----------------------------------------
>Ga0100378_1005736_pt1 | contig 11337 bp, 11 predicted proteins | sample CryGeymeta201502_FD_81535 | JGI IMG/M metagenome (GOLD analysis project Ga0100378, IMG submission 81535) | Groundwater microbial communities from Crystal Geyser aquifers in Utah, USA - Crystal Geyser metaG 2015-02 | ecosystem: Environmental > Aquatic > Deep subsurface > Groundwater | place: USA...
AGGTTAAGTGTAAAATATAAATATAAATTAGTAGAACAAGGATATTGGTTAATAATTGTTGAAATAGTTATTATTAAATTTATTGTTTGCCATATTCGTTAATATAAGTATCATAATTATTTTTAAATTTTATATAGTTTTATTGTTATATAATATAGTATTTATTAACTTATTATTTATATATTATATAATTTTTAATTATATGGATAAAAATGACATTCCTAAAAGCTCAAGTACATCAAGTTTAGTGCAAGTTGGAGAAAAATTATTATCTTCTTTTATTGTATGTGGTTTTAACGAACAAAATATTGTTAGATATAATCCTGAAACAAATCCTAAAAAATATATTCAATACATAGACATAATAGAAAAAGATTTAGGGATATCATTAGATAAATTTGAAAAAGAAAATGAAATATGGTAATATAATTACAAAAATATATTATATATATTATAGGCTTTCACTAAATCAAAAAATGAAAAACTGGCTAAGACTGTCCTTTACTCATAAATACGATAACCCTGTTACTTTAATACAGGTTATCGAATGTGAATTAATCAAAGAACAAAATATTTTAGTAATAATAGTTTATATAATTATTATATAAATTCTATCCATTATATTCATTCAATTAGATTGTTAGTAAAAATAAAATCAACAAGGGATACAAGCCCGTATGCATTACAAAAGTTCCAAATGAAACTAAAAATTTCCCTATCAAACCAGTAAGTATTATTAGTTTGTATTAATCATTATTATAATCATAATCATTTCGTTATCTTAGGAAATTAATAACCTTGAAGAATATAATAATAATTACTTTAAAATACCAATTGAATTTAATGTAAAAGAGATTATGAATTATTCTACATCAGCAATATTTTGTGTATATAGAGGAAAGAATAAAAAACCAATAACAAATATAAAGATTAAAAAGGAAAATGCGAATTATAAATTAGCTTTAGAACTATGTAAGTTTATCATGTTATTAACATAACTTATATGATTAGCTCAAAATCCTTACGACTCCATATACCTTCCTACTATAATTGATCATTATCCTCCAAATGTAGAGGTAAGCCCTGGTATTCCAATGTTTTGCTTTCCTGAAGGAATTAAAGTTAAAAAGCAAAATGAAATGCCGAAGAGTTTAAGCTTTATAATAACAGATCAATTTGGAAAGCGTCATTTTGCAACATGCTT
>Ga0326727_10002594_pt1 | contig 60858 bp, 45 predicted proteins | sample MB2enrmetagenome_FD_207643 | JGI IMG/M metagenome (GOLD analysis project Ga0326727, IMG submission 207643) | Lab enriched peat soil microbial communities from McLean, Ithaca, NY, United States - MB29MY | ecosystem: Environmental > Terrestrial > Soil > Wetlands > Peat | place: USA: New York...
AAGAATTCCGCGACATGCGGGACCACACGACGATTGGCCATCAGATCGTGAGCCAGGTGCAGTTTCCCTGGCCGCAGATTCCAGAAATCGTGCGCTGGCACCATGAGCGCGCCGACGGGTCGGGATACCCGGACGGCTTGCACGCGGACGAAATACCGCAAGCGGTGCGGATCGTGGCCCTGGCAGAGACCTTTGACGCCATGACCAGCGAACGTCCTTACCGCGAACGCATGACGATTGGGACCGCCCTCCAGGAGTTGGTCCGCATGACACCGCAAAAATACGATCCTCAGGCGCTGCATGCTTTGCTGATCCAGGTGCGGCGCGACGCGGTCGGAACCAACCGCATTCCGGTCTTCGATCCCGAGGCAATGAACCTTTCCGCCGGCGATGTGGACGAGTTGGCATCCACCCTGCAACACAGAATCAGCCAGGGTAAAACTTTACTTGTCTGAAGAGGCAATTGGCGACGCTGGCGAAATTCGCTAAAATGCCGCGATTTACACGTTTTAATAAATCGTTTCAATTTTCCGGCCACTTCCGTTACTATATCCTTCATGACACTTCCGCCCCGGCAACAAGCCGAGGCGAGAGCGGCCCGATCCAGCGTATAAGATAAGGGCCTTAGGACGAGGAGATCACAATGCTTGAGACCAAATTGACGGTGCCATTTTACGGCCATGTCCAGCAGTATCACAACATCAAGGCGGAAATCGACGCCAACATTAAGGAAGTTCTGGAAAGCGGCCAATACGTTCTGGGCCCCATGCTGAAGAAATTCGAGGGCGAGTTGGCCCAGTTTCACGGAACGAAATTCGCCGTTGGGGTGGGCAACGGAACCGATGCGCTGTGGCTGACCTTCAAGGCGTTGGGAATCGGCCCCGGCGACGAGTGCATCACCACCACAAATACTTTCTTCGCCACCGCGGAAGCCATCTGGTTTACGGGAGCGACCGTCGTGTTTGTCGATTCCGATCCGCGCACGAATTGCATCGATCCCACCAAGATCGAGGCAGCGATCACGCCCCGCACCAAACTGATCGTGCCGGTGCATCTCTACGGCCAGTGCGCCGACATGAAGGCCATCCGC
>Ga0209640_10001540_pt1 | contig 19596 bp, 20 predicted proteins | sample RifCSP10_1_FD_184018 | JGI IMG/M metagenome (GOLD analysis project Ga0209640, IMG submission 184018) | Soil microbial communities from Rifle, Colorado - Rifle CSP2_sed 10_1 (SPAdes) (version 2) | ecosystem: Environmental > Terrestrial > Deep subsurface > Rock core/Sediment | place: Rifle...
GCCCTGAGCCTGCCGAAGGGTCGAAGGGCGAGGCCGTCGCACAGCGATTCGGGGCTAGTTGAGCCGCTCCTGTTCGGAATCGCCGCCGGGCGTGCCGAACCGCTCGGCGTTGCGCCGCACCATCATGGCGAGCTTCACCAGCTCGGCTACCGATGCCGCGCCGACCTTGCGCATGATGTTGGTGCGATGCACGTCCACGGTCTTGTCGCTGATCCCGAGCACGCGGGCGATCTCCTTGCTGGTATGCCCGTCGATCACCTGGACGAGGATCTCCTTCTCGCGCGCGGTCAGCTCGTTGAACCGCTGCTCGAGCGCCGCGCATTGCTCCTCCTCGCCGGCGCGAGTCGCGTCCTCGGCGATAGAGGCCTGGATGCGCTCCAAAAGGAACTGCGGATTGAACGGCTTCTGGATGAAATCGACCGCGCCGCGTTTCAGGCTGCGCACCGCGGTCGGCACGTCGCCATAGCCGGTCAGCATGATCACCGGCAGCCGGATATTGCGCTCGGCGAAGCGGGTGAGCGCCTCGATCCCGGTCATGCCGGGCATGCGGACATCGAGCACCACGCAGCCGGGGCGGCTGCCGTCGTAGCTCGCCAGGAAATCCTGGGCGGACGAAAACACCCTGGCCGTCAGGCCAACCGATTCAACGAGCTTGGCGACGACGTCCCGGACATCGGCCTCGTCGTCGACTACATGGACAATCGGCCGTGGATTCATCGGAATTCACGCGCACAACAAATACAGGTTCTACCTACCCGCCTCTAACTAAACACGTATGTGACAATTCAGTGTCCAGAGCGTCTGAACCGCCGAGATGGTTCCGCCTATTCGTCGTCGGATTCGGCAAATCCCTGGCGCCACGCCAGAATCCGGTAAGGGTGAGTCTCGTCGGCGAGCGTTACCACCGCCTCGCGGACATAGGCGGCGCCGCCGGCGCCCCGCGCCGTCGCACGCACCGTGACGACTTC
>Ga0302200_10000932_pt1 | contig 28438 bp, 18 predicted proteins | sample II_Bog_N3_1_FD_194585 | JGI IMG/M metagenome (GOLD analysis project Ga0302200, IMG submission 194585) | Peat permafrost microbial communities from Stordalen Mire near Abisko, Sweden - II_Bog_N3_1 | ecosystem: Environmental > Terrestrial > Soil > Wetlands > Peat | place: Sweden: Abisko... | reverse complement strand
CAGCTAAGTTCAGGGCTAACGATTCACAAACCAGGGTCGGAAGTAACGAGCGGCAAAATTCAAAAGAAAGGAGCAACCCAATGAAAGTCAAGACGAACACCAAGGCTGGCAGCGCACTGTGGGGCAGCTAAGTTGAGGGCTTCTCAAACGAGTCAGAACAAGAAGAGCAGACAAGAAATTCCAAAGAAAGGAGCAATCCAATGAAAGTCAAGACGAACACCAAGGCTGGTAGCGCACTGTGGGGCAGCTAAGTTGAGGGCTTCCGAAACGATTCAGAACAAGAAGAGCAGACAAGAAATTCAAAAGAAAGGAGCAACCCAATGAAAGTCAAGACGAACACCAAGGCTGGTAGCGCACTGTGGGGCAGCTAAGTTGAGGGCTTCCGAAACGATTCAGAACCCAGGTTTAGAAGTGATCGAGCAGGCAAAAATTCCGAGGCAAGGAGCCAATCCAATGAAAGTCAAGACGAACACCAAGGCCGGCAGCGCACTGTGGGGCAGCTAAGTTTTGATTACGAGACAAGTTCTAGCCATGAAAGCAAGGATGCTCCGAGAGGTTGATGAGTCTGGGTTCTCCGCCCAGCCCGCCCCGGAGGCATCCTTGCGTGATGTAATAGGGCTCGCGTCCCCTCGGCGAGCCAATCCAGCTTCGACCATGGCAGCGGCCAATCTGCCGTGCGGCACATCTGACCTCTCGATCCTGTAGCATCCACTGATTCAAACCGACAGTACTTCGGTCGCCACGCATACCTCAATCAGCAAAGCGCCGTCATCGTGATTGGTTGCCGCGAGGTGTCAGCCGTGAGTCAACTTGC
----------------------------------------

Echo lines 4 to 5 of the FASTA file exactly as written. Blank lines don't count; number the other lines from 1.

AAGAATTCCGCGACATGCGGGACCACACGACGATTGGCCATCAGATCGTGAGCCAGGTGCAGTTTCCCTGGCCGCAGATTCCAGAAATCGTGCGCTGGCACCATGAGCGCGCCGACGGGTCGGGATACCCGGACGGCTTGCACGCGGACGAAATACCGCAAGCGGTGCGGATCGTGGCCCTGGCAGAGACCTTTGACGCCATGACCAGCGAACGTCCTTACCGCGAACGCATGACGATTGGGACCGCCCTCCAGGAGTTGGTCCGCATGACACCGCAAAAATACGATCCTCAGGCGCTGCATGCTTTGCTGATCCAGGTGCGGCGCGACGCGGTCGGAACCAACCGCATTCCGGTCTTCGATCCCGAGGCAATGAACCTTTCCGCCGGCGATGTGGACGAGTTGGCATCCACCCTGCAACACAGAATCAGCCAGGGTAAAACTTTACTTGTCTGAAGAGGCAATTGGCGACGCTGGCGAAATTCGCTAAAATGCCGCGATTTACACGTTTTAATAAATCGTTTCAATTTTCCGGCCACTTCCGTTACTATATCCTTCATGACACTTCCGCCCCGGCAACAAGCCGAGGCGAGAGCGGCCCGATCCAGCGTATAAGATAAGGGCCTTAGGACGAGGAGATCACAATGCTTGAGACCAAATTGACGGTGCCATTTTACGGCCATGTCCAGCAGTATCACAACATCAAGGCGGAAATCGACGCCAACATTAAGGAAGTTCTGGAAAGCGGCCAATACGTTCTGGGCCCCATGCTGAAGAAATTCGAGGGCGAGTTGGCCCAGTTTCACGGAACGAAATTCGCCGTTGGGGTGGGCAACGGAACCGATGCGCTGTGGCTGACCTTCAAGGCGTTGGGAATCGGCCCCGGCGACGAGTGCATCACCACCACAAATACTTTCTTCGCCACCGCGGAAGCCATCTGGTTTACGGGAGCGACCGTCGTGTTTGTCGATTCCGATCCGCGCACGAATTGCATCGATCCCACCAAGATCGAGGCAGCGATCACGCCCCGCACCAAACTGATCGTGCCGGTGCATCTCTACGGCCAGTGCGCCGACATGAAGGCCATCCGC
>Ga0209640_10001540_pt1 | contig 19596 bp, 20 predicted proteins | sample RifCSP10_1_FD_184018 | JGI IMG/M metagenome (GOLD analysis project Ga0209640, IMG submission 184018) | Soil microbial communities from Rifle, Colorado - Rifle CSP2_sed 10_1 (SPAdes) (version 2) | ecosystem: Environmental > Terrestrial > Deep subsurface > Rock core/Sediment | place: Rifle...